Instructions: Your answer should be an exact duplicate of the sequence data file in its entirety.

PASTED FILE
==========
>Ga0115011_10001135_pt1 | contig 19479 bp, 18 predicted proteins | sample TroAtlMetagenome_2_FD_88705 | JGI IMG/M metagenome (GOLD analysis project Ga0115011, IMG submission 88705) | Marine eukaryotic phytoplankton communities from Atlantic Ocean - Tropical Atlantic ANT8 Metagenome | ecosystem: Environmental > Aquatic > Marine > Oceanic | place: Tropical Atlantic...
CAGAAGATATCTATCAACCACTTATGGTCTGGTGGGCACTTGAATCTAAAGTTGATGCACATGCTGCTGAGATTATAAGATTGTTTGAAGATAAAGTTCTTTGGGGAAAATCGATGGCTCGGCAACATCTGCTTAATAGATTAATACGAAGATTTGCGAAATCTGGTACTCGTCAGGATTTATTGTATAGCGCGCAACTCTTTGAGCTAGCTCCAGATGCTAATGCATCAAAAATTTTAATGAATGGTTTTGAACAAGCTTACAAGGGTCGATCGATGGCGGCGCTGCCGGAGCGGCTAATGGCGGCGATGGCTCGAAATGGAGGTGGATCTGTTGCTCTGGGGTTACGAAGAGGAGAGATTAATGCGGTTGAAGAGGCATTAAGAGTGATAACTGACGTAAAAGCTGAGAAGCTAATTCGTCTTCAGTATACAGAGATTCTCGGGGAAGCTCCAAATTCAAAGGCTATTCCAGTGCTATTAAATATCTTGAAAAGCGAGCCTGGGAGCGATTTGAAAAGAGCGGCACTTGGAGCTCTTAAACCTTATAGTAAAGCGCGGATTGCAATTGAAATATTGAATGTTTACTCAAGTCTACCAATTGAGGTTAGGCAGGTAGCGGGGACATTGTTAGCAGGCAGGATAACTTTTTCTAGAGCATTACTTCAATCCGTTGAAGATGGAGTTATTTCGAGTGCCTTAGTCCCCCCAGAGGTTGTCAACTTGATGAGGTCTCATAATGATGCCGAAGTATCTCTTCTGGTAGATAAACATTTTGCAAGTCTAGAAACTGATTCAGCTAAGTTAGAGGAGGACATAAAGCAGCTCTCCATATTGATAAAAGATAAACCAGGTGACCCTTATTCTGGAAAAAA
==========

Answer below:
>Ga0115011_10001135_pt1 | contig 19479 bp, 18 predicted proteins | sample TroAtlMetagenome_2_FD_88705 | JGI IMG/M metagenome (GOLD analysis project Ga0115011, IMG submission 88705) | Marine eukaryotic phytoplankton communities from Atlantic Ocean - Tropical Atlantic ANT8 Metagenome | ecosystem: Environmental > Aquatic > Marine > Oceanic | place: Tropical Atlantic...
CAGAAGATATCTATCAACCACTTATGGTCTGGTGGGCACTTGAATCTAAAGTTGATGCACATGCTGCTGAGATTATAAGATTGTTTGAAGATAAAGTTCTTTGGGGAAAATCGATGGCTCGGCAACATCTGCTTAATAGATTAATACGAAGATTTGCGAAATCTGGTACTCGTCAGGATTTATTGTATAGCGCGCAACTCTTTGAGCTAGCTCCAGATGCTAATGCATCAAAAATTTTAATGAATGGTTTTGAACAAGCTTACAAGGGTCGATCGATGGCGGCGCTGCCGGAGCGGCTAATGGCGGCGATGGCTCGAAATGGAGGTGGATCTGTTGCTCTGGGGTTACGAAGAGGAGAGATTAATGCGGTTGAAGAGGCATTAAGAGTGATAACTGACGTAAAAGCTGAGAAGCTAATTCGTCTTCAGTATACAGAGATTCTCGGGGAAGCTCCAAATTCAAAGGCTATTCCAGTGCTATTAAATATCTTGAAAAGCGAGCCTGGGAGCGATTTGAAAAGAGCGGCACTTGGAGCTCTTAAACCTTATAGTAAAGCGCGGATTGCAATTGAAATATTGAATGTTTACTCAAGTCTACCAATTGAGGTTAGGCAGGTAGCGGGGACATTGTTAGCAGGCAGGATAACTTTTTCTAGAGCATTACTTCAATCCGTTGAAGATGGAGTTATTTCGAGTGCCTTAGTCCCCCCAGAGGTTGTCAACTTGATGAGGTCTCATAATGATGCCGAAGTATCTCTTCTGGTAGATAAACATTTTGCAAGTCTAGAAACTGATTCAGCTAAGTTAGAGGAGGACATAAAGCAGCTCTCCATATTGATAAAAGATAAACCAGGTGACCCTTATTCTGGAAAAAA